Not too long ago in one of my treasure hunting adventures I came across this set of four vintage pencil drawings, and knew instantly I wanted to take them home! Vancouver, after all, is my home away from home.
I love Vancouver! But… I wasn’t so sure I loved the blonde wood frames. I propped them up against the wall for the time being, just to live with the frames and see if a clear wax was in order, or if painting the frames black was tugging at my soul.
Lo and behold, on another thrifting adventure a few weeks later I came across two more drawings to this set.
So now, hmmm, a gallery wall with six framed drawings in blonde wood frames? I wasn’t feeling it, not for me. What I did know was I wanted to keep the frames. But here’s the thing. These frames are old, and this is what the back looks like.
Tiny little nails hold the print inside the frame, so I wasn’t really keen on removing all the nails from all six prints to paint the frames. In fact, I needed to add a few more nails to push down spots where the prints have warped over time. I just call these imperfections the ‘Wabi-sabi‘ of the find!
So here’s the cheater steps I took to paint the frames without disassembling the prints from inside.
1. Tape off the inside edges of the glass next to the frame.
My painter’s tape is fairly wide, so I was able to take one strip and cut it in half length-wise to tape off opposite sides of the frame. If you do this, make sure you put the factory edge against the frame. I used an X-Acto knife to cut the end of the tape so it fit snuggly into the corner of the frame. Works like a charm!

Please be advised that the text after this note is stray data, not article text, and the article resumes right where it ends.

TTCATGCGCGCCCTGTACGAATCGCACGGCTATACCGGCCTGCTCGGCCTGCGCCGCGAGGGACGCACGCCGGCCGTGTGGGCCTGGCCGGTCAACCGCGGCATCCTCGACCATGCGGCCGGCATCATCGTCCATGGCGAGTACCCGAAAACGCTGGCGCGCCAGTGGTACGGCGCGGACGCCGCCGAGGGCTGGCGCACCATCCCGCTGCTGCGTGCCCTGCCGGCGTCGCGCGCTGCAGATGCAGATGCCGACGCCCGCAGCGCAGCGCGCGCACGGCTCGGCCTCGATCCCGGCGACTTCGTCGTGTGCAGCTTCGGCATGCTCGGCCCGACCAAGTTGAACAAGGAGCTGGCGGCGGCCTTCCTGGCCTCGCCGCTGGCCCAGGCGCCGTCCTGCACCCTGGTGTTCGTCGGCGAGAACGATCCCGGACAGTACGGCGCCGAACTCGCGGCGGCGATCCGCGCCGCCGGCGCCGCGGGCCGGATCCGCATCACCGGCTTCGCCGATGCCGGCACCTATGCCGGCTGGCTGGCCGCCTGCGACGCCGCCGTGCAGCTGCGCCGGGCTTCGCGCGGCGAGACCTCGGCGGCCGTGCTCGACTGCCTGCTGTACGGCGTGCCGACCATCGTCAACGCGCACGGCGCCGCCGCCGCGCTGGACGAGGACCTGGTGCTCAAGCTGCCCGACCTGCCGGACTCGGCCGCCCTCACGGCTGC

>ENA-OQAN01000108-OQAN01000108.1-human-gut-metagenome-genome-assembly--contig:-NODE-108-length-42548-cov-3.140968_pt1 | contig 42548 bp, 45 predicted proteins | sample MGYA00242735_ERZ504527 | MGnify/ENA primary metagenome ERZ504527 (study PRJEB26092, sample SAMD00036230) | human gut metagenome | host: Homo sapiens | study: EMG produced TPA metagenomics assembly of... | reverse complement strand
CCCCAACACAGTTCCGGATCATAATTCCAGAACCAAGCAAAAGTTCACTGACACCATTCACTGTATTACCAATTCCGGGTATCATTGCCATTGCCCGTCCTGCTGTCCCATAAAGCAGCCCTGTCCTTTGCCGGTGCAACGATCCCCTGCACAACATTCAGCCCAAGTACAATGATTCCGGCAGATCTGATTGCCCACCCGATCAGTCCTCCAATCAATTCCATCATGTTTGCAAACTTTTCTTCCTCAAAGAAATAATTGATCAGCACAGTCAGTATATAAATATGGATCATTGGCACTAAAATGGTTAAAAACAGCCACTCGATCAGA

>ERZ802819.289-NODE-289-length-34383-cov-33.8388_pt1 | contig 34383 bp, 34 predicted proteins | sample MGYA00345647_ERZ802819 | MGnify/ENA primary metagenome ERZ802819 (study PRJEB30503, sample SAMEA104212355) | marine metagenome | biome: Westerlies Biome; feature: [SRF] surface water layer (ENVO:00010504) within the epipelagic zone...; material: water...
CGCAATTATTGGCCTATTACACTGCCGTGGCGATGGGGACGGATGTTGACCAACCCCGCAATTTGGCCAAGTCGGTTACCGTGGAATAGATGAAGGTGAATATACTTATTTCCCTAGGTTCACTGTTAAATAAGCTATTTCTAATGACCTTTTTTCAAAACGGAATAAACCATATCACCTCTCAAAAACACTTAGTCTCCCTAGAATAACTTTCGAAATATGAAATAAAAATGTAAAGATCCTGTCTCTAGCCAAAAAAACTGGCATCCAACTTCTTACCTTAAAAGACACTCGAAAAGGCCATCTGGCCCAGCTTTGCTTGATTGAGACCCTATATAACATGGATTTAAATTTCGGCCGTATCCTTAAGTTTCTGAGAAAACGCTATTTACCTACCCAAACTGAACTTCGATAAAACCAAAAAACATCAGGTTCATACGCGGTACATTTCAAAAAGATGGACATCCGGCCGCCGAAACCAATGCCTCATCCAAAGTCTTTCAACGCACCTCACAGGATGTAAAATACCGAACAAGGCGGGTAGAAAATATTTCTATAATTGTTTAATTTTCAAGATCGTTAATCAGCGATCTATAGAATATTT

2. Elevate frames on empty containers, and brush the first coat of paint on all sides of each frame.
Don’t worry too much about the back of the frame. Just make sure the paint wraps the back edge slightly…
Like this. If you paint like me, that won’t be a problem!
3. Apply second coat of paint, and remove tape. TIP: Make sure you remove painter’s tape before second coat dries.
I recommend scoring each edge with the X-Acto knife before you remove the tape. This will cut through any paint that’s already dried and help prevent the paint from peeling off with the tape. Remove the tape slowly, and leave frames to fully dry. Even when they’re dry, the paint will still be soft, and will knick easily
4. Once frames are dry, touch up any spots where the paint got away on you! And trust me, this will happen.
I cleaned the glass first just to remove any random paint flecks, and then used a black felt Sharpie with a chisel tip for my touch ups. To keep the felt from marking the glass, place a small, thin piece of paper between the pen and the glass where you’re doing each touch-up.
My gallery find went from this…
And the whole set together looks like this!
I bet you’re dying to know where I’m hanging this little gallery, huh? I promise, there will be a reveal. Just not today!
The thing to remember with a gallery presentation is it will generally be admired from afar. And that’s why I opted to do a quick brush of paint on the frames with the prints intact. The little flaws from this cheater approach won’t even be noticed. Normally I would remove the print, the glass, and all hardware. And then I would spray the frames for a smooth, even application of the paint. But in this case, seriously, would you pull all those little nails for that?
Thanks for stopping by!
Photographs by Sheila Zeller